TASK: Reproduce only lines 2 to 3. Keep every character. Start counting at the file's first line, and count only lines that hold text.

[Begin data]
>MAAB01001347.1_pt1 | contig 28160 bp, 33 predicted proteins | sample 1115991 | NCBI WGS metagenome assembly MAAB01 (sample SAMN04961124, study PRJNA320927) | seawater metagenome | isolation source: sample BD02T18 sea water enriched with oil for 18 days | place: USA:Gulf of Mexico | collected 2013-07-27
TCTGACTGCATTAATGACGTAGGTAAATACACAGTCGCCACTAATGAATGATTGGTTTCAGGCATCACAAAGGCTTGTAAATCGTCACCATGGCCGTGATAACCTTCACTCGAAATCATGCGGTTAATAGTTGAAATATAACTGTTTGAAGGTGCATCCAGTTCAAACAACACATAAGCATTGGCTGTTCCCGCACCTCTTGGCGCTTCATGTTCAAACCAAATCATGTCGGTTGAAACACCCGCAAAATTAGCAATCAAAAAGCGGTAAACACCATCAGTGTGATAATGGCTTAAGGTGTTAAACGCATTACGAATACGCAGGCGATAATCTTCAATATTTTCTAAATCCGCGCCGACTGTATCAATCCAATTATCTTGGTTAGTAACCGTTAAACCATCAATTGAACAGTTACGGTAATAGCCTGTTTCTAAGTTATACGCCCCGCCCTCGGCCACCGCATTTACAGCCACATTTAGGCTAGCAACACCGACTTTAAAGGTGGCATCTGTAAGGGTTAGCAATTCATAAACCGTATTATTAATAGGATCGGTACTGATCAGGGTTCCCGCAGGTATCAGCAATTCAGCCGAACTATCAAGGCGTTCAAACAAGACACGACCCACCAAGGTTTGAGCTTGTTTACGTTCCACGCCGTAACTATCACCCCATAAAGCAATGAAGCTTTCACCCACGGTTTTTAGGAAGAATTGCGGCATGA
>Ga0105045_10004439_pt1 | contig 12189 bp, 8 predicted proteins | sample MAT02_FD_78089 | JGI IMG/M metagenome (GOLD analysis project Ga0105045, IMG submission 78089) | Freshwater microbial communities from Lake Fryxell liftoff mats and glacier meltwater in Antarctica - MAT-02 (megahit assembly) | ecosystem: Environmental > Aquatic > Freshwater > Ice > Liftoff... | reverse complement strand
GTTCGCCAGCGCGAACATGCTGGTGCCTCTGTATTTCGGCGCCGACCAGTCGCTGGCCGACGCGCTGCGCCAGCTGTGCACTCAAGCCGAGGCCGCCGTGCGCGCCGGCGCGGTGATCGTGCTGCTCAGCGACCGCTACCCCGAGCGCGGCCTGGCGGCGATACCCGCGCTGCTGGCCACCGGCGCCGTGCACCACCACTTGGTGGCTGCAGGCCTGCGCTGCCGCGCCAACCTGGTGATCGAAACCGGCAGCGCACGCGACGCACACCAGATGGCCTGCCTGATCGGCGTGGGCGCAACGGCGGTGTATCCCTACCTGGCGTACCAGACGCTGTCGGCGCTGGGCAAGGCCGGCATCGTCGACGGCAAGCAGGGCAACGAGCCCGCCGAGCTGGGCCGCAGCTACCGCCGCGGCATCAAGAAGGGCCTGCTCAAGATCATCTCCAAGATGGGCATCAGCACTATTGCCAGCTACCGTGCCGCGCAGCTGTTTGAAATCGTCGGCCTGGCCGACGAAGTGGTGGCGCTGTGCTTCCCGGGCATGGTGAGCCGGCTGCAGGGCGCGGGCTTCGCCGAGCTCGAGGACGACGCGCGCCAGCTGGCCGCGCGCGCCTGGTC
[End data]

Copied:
TCTGACTGCATTAATGACGTAGGTAAATACACAGTCGCCACTAATGAATGATTGGTTTCAGGCATCACAAAGGCTTGTAAATCGTCACCATGGCCGTGATAACCTTCACTCGAAATCATGCGGTTAATAGTTGAAATATAACTGTTTGAAGGTGCATCCAGTTCAAACAACACATAAGCATTGGCTGTTCCCGCACCTCTTGGCGCTTCATGTTCAAACCAAATCATGTCGGTTGAAACACCCGCAAAATTAGCAATCAAAAAGCGGTAAACACCATCAGTGTGATAATGGCTTAAGGTGTTAAACGCATTACGAATACGCAGGCGATAATCTTCAATATTTTCTAAATCCGCGCCGACTGTATCAATCCAATTATCTTGGTTAGTAACCGTTAAACCATCAATTGAACAGTTACGGTAATAGCCTGTTTCTAAGTTATACGCCCCGCCCTCGGCCACCGCATTTACAGCCACATTTAGGCTAGCAACACCGACTTTAAAGGTGGCATCTGTAAGGGTTAGCAATTCATAAACCGTATTATTAATAGGATCGGTACTGATCAGGGTTCCCGCAGGTATCAGCAATTCAGCCGAACTATCAAGGCGTTCAAACAAGACACGACCCACCAAGGTTTGAGCTTGTTTACGTTCCACGCCGTAACTATCACCCCATAAAGCAATGAAGCTTTCACCCACGGTTTTTAGGAAGAATTGCGGCATGA
>Ga0105045_10004439_pt1 | contig 12189 bp, 8 predicted proteins | sample MAT02_FD_78089 | JGI IMG/M metagenome (GOLD analysis project Ga0105045, IMG submission 78089) | Freshwater microbial communities from Lake Fryxell liftoff mats and glacier meltwater in Antarctica - MAT-02 (megahit assembly) | ecosystem: Environmental > Aquatic > Freshwater > Ice > Liftoff... | reverse complement strand